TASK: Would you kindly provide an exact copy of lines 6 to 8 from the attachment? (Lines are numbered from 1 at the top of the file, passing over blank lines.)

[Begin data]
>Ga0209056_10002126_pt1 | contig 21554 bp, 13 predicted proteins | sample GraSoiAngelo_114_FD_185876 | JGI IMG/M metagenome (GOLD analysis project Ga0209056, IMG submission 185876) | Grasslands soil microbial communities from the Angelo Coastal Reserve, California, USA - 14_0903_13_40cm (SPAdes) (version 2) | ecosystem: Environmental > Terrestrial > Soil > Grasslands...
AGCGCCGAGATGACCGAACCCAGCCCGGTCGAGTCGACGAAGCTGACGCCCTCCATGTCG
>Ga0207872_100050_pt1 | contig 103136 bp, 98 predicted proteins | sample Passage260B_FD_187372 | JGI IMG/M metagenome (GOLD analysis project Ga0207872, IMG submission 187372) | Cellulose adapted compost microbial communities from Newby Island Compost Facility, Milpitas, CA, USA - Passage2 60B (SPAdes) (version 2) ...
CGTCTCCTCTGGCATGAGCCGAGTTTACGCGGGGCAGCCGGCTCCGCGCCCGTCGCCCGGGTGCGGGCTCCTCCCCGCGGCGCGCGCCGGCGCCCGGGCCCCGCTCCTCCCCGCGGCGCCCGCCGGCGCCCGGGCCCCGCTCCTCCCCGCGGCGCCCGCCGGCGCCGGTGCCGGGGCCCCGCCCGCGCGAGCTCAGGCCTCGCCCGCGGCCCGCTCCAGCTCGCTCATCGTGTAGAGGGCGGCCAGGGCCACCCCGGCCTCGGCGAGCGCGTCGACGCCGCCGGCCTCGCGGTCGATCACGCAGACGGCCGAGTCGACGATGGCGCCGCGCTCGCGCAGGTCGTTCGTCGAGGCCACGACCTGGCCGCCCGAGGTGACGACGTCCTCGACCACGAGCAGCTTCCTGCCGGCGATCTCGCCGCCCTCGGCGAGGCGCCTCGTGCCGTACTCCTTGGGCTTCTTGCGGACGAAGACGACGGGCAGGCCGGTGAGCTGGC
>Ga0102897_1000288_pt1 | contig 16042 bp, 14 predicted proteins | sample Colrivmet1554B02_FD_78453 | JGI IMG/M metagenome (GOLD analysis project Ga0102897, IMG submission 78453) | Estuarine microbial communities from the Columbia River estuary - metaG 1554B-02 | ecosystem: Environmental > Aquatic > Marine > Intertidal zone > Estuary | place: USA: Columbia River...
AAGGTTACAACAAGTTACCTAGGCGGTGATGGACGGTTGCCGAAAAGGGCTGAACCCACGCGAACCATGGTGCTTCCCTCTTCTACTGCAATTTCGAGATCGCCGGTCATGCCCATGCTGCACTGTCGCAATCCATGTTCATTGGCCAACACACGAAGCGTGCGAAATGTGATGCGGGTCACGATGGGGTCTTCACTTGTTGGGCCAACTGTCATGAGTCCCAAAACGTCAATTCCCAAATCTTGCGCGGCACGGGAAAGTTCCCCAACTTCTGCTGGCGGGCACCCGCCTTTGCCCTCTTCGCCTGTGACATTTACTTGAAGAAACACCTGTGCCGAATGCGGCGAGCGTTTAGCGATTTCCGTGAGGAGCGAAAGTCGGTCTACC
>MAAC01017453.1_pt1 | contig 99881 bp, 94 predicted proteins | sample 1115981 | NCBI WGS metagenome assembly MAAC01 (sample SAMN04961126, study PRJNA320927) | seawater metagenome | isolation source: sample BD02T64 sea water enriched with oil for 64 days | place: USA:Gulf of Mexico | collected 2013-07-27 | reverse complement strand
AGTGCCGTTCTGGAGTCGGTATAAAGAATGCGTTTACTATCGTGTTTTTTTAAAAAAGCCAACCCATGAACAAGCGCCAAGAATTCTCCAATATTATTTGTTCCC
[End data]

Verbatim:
AAGGTTACAACAAGTTACCTAGGCGGTGATGGACGGTTGCCGAAAAGGGCTGAACCCACGCGAACCATGGTGCTTCCCTCTTCTACTGCAATTTCGAGATCGCCGGTCATGCCCATGCTGCACTGTCGCAATCCATGTTCATTGGCCAACACACGAAGCGTGCGAAATGTGATGCGGGTCACGATGGGGTCTTCACTTGTTGGGCCAACTGTCATGAGTCCCAAAACGTCAATTCCCAAATCTTGCGCGGCACGGGAAAGTTCCCCAACTTCTGCTGGCGGGCACCCGCCTTTGCCCTCTTCGCCTGTGACATTTACTTGAAGAAACACCTGTGCCGAATGCGGCGAGCGTTTAGCGATTTCCGTGAGGAGCGAAAGTCGGTCTACC
>MAAC01017453.1_pt1 | contig 99881 bp, 94 predicted proteins | sample 1115981 | NCBI WGS metagenome assembly MAAC01 (sample SAMN04961126, study PRJNA320927) | seawater metagenome | isolation source: sample BD02T64 sea water enriched with oil for 64 days | place: USA:Gulf of Mexico | collected 2013-07-27 | reverse complement strand
AGTGCCGTTCTGGAGTCGGTATAAAGAATGCGTTTACTATCGTGTTTTTTTAAAAAAGCCAACCCATGAACAAGCGCCAAGAATTCTCCAATATTATTTGTTCCC